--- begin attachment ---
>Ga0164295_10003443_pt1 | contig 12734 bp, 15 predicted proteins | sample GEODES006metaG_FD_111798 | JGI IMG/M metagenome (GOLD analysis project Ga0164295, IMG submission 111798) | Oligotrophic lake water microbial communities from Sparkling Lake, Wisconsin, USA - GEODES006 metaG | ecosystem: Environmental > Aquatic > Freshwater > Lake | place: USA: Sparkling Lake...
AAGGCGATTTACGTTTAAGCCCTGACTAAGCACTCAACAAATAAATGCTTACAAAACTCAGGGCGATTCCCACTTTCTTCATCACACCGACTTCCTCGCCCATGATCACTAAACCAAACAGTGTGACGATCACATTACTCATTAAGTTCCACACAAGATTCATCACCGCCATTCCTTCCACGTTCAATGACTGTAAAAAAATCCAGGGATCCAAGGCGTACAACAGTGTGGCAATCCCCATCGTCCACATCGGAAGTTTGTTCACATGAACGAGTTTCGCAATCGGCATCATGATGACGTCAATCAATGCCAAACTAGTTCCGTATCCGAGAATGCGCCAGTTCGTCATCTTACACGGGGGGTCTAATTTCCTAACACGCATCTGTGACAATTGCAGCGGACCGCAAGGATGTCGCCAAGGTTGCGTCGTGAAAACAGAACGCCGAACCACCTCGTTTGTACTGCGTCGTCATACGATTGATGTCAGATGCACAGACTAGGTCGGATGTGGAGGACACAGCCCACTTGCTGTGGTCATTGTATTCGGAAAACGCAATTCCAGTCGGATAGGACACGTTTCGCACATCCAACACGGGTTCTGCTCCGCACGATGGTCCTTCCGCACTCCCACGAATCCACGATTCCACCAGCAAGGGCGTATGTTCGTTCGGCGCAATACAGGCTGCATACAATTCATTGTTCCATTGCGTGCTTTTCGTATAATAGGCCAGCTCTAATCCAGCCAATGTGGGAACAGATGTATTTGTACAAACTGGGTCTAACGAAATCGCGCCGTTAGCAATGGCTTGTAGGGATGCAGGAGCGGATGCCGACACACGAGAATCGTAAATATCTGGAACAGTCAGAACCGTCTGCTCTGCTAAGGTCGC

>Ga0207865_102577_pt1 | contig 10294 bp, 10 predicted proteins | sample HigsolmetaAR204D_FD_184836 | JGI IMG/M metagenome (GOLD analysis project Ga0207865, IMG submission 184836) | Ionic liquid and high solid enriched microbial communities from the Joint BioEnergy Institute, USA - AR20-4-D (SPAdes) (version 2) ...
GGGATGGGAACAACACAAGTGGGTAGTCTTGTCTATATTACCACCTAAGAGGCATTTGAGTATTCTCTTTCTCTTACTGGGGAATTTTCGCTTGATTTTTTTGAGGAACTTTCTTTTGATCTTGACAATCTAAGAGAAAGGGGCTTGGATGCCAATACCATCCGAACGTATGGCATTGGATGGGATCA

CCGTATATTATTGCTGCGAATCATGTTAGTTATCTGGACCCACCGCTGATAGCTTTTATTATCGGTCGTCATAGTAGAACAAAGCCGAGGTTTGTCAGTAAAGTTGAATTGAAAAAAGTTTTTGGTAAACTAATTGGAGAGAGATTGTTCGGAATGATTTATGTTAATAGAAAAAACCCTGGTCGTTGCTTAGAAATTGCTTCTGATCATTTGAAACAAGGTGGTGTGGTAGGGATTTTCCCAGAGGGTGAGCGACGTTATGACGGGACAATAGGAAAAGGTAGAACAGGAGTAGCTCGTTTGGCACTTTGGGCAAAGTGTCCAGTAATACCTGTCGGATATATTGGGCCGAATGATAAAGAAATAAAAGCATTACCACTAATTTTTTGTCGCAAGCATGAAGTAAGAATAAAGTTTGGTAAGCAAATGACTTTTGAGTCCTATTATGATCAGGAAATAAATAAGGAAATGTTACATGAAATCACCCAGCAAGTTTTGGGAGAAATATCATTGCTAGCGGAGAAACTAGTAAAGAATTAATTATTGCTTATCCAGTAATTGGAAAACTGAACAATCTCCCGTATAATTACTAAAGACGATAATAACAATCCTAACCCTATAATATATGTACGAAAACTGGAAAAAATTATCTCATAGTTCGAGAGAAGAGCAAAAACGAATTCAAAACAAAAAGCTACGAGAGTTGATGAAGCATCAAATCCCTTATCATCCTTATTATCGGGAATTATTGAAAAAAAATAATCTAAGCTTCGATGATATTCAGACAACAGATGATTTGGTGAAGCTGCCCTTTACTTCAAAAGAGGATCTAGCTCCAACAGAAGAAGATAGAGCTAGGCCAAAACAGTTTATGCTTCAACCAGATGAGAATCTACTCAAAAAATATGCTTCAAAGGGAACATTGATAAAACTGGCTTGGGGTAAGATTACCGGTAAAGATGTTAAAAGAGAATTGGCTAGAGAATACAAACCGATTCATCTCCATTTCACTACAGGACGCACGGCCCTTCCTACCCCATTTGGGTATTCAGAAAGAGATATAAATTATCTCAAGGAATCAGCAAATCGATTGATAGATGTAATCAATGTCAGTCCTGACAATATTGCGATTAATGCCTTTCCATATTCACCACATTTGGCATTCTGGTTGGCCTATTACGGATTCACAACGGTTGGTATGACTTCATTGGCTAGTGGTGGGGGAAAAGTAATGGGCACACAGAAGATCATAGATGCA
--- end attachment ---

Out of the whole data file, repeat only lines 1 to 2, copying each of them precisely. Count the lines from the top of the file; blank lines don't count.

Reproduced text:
>Ga0164295_10003443_pt1 | contig 12734 bp, 15 predicted proteins | sample GEODES006metaG_FD_111798 | JGI IMG/M metagenome (GOLD analysis project Ga0164295, IMG submission 111798) | Oligotrophic lake water microbial communities from Sparkling Lake, Wisconsin, USA - GEODES006 metaG | ecosystem: Environmental > Aquatic > Freshwater > Lake | place: USA: Sparkling Lake...
AAGGCGATTTACGTTTAAGCCCTGACTAAGCACTCAACAAATAAATGCTTACAAAACTCAGGGCGATTCCCACTTTCTTCATCACACCGACTTCCTCGCCCATGATCACTAAACCAAACAGTGTGACGATCACATTACTCATTAAGTTCCACACAAGATTCATCACCGCCATTCCTTCCACGTTCAATGACTGTAAAAAAATCCAGGGATCCAAGGCGTACAACAGTGTGGCAATCCCCATCGTCCACATCGGAAGTTTGTTCACATGAACGAGTTTCGCAATCGGCATCATGATGACGTCAATCAATGCCAAACTAGTTCCGTATCCGAGAATGCGCCAGTTCGTCATCTTACACGGGGGGTCTAATTTCCTAACACGCATCTGTGACAATTGCAGCGGACCGCAAGGATGTCGCCAAGGTTGCGTCGTGAAAACAGAACGCCGAACCACCTCGTTTGTACTGCGTCGTCATACGATTGATGTCAGATGCACAGACTAGGTCGGATGTGGAGGACACAGCCCACTTGCTGTGGTCATTGTATTCGGAAAACGCAATTCCAGTCGGATAGGACACGTTTCGCACATCCAACACGGGTTCTGCTCCGCACGATGGTCCTTCCGCACTCCCACGAATCCACGATTCCACCAGCAAGGGCGTATGTTCGTTCGGCGCAATACAGGCTGCATACAATTCATTGTTCCATTGCGTGCTTTTCGTATAATAGGCCAGCTCTAATCCAGCCAATGTGGGAACAGATGTATTTGTACAAACTGGGTCTAACGAAATCGCGCCGTTAGCAATGGCTTGTAGGGATGCAGGAGCGGATGCCGACACACGAGAATCGTAAATATCTGGAACAGTCAGAACCGTCTGCTCTGCTAAGGTCGC